When I explained this to him, he mentioned that he would be concerned about surgery in July because that is when the new doctors start the the hospital. I'm thinking... What new doctors? Well apparently since Keck Hospital of USC is a teaching hospital, on July 1st all of the new interns, residents and fellows start their rotations for the year. Young doctors in new rotations with less experience = recipe for disaster. I guess the hospital can get kind of hectic for the first few weeks. "As a patient, I wouldn't want to be a part of that mess if I didn't have to be," he said.
Well, that changes things! So, I decided to move my surgery date up to June 19th. Suddenly, I'm four weeks closer to surgery than I was last week. My nerves are shot, but at least I know now that I will be well taken care of.
Moral of the story... for those of you going to have surgery done at a teaching hospital, avoid July!
My name is Erin, I'm 27 years old, and have been living with heart valve disease for 10 years. As a teenager I was diagnosed with aortic insufficiency and mitral regurgitation from suspected rheumatic fever. That was in 2002. In 2006, it had progressed enough that I was told I would need surgery because my left atrium was enlarged. I was 20 years old, and I was very scared. So scared, that I decided to ignore the recommendation from my pediatric cardiologist. I was young, stupid and in denial, and I decided not to transition to an adult care center. I had not seen a cardiologist since then until last month.
My younger brother passed away 6 months ago, and it prompted me to finally seek treatment. I needed to take care of myself now, not just for me, but for my parent's sake too. My echo last month showed that my left atrium and ventricle were now severely enlarged and I have mod-severe aortic regurgitation and moderate mitral regurgitation. Luckily, I am told that I did not wait too long, and that if I have surgery soon the size of my heart could return to normal.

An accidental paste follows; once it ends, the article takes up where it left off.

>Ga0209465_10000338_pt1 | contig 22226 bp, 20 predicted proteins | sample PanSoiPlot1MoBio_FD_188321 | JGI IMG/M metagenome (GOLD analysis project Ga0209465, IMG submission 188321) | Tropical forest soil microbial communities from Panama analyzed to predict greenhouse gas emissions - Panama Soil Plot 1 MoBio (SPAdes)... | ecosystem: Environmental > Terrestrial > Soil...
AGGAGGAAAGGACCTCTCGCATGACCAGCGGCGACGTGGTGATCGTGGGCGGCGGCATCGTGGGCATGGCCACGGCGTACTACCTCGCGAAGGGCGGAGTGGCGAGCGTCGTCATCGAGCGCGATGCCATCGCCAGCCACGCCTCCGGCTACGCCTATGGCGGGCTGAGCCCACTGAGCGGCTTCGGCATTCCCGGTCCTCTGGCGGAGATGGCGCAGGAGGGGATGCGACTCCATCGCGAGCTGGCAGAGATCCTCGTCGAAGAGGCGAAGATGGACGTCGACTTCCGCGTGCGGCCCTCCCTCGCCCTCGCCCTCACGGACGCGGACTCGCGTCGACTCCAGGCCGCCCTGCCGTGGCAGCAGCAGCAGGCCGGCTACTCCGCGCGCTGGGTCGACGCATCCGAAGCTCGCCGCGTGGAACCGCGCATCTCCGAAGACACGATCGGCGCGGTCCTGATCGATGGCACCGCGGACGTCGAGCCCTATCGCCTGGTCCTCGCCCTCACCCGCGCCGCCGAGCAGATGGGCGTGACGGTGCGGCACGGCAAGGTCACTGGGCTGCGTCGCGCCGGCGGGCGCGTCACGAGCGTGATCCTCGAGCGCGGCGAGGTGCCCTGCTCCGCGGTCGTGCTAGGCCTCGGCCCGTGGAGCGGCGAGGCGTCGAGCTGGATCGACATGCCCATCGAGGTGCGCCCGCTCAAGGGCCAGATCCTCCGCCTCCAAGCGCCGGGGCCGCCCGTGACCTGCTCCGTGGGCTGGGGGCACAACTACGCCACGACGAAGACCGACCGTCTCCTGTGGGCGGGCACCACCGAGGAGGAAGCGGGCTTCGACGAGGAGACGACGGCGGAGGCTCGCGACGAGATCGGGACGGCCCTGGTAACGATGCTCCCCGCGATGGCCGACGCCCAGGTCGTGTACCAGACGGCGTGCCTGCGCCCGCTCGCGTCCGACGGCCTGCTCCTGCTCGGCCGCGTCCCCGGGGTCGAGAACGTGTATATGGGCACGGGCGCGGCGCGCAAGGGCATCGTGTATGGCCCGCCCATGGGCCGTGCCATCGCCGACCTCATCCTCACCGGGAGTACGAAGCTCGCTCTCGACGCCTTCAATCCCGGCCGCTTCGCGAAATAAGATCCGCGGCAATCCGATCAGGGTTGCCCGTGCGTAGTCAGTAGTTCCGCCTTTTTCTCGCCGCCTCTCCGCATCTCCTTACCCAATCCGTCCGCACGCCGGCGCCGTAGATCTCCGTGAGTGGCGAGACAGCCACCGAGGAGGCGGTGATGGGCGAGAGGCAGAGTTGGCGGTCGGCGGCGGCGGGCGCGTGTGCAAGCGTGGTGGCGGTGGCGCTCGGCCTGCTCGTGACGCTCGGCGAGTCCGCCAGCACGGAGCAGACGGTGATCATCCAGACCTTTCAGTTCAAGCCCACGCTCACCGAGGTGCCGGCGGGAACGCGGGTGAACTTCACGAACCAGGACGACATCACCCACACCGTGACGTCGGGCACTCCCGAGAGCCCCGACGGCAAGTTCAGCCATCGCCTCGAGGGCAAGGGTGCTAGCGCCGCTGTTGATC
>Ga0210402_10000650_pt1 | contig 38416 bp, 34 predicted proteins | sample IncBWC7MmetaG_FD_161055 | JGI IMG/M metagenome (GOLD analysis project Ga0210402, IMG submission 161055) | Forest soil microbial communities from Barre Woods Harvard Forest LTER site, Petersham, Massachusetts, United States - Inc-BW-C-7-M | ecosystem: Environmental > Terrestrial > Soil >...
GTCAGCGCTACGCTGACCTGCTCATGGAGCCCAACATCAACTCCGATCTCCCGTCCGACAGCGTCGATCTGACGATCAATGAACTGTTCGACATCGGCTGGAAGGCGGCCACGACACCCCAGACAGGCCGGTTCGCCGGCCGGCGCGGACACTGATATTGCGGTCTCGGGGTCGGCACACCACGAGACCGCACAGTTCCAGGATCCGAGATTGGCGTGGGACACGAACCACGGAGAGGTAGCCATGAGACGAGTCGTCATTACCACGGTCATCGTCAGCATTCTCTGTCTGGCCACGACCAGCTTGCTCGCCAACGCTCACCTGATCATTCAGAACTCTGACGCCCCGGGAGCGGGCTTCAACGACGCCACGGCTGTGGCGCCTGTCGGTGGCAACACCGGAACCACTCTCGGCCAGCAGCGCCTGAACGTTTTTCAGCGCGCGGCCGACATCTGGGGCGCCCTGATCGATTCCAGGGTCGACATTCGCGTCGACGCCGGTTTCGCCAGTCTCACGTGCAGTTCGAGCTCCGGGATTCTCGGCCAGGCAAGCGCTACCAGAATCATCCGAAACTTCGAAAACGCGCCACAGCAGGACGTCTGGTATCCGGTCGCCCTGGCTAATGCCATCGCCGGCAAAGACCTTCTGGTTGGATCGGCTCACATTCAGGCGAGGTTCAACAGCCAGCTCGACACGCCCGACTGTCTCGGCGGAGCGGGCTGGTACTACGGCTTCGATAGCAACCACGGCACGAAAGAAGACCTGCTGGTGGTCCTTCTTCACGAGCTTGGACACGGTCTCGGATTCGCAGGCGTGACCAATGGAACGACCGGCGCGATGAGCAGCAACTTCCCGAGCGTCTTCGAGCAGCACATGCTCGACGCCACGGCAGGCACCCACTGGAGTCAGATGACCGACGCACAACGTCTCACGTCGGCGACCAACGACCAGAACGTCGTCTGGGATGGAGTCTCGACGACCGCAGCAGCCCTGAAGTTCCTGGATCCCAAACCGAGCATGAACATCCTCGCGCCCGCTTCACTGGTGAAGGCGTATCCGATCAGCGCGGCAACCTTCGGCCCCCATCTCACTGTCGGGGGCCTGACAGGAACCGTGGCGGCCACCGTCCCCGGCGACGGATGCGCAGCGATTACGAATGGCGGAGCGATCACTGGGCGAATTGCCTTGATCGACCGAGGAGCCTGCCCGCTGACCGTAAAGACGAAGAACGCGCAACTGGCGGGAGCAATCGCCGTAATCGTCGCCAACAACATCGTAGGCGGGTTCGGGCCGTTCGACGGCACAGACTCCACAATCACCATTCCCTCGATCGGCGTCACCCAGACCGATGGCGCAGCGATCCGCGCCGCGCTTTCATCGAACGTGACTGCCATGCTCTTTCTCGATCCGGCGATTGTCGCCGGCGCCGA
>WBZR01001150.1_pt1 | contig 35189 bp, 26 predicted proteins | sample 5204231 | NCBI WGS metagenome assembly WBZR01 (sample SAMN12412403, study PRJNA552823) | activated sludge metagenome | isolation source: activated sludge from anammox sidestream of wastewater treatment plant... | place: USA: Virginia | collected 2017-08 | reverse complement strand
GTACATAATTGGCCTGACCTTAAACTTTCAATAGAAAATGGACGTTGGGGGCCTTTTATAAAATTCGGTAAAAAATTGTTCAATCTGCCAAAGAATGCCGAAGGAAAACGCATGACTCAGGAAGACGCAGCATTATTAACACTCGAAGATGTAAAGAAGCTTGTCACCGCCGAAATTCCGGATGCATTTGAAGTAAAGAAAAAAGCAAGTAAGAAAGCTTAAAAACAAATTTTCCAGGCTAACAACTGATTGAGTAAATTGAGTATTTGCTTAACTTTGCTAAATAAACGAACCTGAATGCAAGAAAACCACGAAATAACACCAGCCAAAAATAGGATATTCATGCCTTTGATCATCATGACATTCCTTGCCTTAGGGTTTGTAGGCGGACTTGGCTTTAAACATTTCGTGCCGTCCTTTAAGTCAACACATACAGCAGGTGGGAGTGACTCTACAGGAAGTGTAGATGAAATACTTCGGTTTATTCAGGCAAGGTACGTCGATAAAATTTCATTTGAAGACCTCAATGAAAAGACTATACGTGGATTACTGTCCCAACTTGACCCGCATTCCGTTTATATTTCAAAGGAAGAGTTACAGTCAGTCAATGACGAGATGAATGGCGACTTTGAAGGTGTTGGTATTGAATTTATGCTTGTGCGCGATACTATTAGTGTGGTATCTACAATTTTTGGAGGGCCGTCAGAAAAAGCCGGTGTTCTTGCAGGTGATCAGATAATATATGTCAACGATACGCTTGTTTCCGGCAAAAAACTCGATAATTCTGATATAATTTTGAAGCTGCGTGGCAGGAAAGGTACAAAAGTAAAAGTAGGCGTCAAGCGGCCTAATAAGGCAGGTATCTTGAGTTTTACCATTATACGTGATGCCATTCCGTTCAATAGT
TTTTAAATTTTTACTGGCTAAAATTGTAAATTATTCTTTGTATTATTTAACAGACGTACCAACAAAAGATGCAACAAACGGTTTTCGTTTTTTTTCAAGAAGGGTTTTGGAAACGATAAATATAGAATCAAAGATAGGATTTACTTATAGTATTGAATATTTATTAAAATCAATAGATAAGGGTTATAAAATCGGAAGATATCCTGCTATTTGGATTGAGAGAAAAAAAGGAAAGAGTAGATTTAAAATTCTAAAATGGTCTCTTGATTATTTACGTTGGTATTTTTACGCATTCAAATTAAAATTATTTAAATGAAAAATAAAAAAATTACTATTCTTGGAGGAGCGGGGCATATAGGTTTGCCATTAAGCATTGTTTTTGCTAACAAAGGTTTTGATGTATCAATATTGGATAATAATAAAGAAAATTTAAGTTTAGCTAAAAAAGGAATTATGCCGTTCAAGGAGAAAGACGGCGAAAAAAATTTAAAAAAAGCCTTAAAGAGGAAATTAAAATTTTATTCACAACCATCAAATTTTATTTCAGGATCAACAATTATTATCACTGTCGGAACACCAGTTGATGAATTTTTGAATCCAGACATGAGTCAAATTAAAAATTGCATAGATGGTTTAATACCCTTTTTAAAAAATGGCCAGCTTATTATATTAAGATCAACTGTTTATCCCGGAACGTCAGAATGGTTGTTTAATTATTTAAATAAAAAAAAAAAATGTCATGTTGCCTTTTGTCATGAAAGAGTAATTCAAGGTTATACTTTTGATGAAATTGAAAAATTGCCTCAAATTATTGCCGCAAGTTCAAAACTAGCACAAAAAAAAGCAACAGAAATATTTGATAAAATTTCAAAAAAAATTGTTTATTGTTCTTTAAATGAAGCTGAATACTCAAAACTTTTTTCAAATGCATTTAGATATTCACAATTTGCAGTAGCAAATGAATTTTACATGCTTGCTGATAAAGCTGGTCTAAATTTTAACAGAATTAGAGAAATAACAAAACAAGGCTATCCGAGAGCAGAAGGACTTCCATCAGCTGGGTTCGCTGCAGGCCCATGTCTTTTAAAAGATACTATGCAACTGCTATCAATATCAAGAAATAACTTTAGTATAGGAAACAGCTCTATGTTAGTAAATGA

I'm still asymptomatic, but noticed this past summer that my exercise capacity is really not where I would like it to be. I tried to run a 5K and just couldn't keep up with everyone after 3-4 months of training.
So, here I am, with my surgery scheduled for July 23, 2013. As someone who works in healthcare, it is going to be very weird for me to be on the other end of it all. I've spent some time working in a Cardiac ICU and I've even seen an open heart surgery (a CABG), so I know what I am going to be going through, and I think it's actually heightened my anxiety, which brings me here, hoping that this blog will help me decrease some of that stress as I wait until the day of my surgery.
Oh yeah, and I forgot to mention that I work at the hospital where I am going to have my surgery, which is even weirder. But, it made the selection of a surgeon very easy. My surgery will be done by Dr. Vaughn Starnes.
My first appointment with him was 2 weeks ago. I knew that he was an expert in minimally invasive surgeries, so I went in thinking that it might not be so bad... lo and behold, I was told I would not be a candidate for it because of my multiple valve disease. I was bummed. As a single, 27 year old woman, the last thing I wanted was a huge scar down the middle of my chest. BUT, Dr. Starnes also knew that I would not want to be on blood thinners for the rest of my life as well. He told me that he would attempt to repair both my aortic and mitral valve. WHAT?! I thought aortic valves couldn't be repaired! He said that he would try and that if he couldn't then he could perform a Ross procedure. And he was confident he can repair my mitral valve. He said this could give me a possibility of 20 years of no reoperation.
Holy moly, that's a lot to think about. The brings up the question of including the pulmonary valve, so I will have 3 valves operated on instead of two. That is a scary thought. But, Dr. Starnes is a legend, and I just need to be confident that because of that, the outcome will be good. The only other options are tissue valves, and who would really want to do that at my age?